The conclusion from all this — which I hope has some clarity — must be read with extreme caution and intellectual honesty. The liberation movement as a crisis state and the continuing decoupling or aloofness from the publicum (the recipients of public goods and services) while it is running around fighting with itself should not be mistaken, nor compared irresponsibly with the 2019 shutting down of government in the US, or when Belgium went without a government for almost 600 days in 2018. As it goes, and also in 2018, Italy was described by La Stampa as simply “ungovernable” for the rate at which it had to build new governments on the remains of collapsed predecessors.  

Consider the fact that since 1945, Italy has had about 69 governments, yet that country remains in the influential G7, like them or not, and is currently the eighth-largest economy, based on per capita gross domestic product. We can dispute the value of GDP as a measure of economic success at another time. Italy is also one of the longest-serving members of the G7 since its founding in 1975 (when it was the G8 — Russia was expelled from the group in 2014 in response to its annexation of Crimea).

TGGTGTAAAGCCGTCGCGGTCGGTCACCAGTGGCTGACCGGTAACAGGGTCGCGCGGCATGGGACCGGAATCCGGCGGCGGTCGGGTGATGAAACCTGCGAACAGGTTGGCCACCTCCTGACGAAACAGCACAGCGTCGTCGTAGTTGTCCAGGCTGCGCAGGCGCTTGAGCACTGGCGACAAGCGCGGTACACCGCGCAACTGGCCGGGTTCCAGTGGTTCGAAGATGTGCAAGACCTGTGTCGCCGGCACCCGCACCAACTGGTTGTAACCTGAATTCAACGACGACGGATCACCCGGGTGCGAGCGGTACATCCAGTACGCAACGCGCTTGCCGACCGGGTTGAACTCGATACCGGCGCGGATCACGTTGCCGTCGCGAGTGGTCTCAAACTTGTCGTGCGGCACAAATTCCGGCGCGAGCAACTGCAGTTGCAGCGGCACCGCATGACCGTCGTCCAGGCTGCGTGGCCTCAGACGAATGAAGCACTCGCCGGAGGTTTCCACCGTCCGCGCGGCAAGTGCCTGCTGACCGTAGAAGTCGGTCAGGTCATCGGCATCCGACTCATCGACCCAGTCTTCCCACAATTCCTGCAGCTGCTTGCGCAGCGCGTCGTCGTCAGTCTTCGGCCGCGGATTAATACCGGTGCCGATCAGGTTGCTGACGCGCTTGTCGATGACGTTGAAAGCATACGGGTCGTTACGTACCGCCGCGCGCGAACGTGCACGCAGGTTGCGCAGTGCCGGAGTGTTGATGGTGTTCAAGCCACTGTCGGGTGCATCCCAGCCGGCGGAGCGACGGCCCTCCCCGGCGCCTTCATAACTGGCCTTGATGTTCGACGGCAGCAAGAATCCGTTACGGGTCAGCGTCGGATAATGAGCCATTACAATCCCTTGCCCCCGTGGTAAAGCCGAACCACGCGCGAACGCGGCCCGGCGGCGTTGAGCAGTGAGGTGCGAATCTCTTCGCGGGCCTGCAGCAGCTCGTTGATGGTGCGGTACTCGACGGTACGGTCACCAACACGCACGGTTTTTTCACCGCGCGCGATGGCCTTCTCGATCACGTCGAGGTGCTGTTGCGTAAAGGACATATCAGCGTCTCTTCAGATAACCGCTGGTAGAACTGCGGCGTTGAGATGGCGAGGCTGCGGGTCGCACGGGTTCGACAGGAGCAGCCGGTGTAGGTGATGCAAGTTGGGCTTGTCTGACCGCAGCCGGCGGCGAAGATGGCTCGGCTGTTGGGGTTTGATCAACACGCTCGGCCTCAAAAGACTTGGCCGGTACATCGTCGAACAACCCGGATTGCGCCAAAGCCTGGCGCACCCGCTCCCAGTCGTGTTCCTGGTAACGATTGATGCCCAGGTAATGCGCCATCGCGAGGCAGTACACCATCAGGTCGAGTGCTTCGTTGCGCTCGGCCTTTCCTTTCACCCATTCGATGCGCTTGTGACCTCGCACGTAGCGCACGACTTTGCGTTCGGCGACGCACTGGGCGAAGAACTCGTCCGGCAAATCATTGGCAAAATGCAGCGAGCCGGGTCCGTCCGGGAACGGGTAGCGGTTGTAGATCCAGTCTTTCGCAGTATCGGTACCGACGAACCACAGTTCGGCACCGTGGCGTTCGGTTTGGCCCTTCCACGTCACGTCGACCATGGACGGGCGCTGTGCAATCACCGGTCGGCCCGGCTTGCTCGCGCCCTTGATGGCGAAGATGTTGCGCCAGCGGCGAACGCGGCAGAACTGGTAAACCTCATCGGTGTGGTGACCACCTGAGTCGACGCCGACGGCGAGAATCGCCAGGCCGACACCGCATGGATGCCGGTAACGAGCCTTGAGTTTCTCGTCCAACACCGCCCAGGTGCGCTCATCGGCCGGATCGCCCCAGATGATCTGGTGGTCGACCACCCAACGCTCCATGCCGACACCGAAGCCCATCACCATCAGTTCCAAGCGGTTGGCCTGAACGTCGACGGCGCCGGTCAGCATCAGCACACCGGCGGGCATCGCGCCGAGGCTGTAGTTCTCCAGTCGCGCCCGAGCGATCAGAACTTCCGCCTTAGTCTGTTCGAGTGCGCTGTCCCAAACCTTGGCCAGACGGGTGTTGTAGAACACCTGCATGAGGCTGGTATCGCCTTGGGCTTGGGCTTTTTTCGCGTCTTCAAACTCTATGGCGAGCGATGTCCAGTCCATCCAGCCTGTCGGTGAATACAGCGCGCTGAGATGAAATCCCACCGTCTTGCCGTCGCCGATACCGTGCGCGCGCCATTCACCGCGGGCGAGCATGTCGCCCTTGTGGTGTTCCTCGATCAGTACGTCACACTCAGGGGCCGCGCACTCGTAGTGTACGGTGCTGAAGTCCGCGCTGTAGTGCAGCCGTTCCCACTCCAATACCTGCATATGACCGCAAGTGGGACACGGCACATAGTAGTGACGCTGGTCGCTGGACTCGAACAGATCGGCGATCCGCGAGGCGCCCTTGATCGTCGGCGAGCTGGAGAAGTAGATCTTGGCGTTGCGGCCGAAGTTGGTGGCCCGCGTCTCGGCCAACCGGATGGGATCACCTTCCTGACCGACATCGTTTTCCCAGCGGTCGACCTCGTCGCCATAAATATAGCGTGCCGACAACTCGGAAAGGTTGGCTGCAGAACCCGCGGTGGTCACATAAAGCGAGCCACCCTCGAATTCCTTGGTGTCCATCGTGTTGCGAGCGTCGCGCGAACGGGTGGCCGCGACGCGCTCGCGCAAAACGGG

There was an attempt to invite South Africa to attend G8 meetings in around 2005/06, but that failed to come to fruition. Perhaps a prescient someone had visions of an impending presidency led by Jacob Zuma and the G8 (at the time) changed its mind.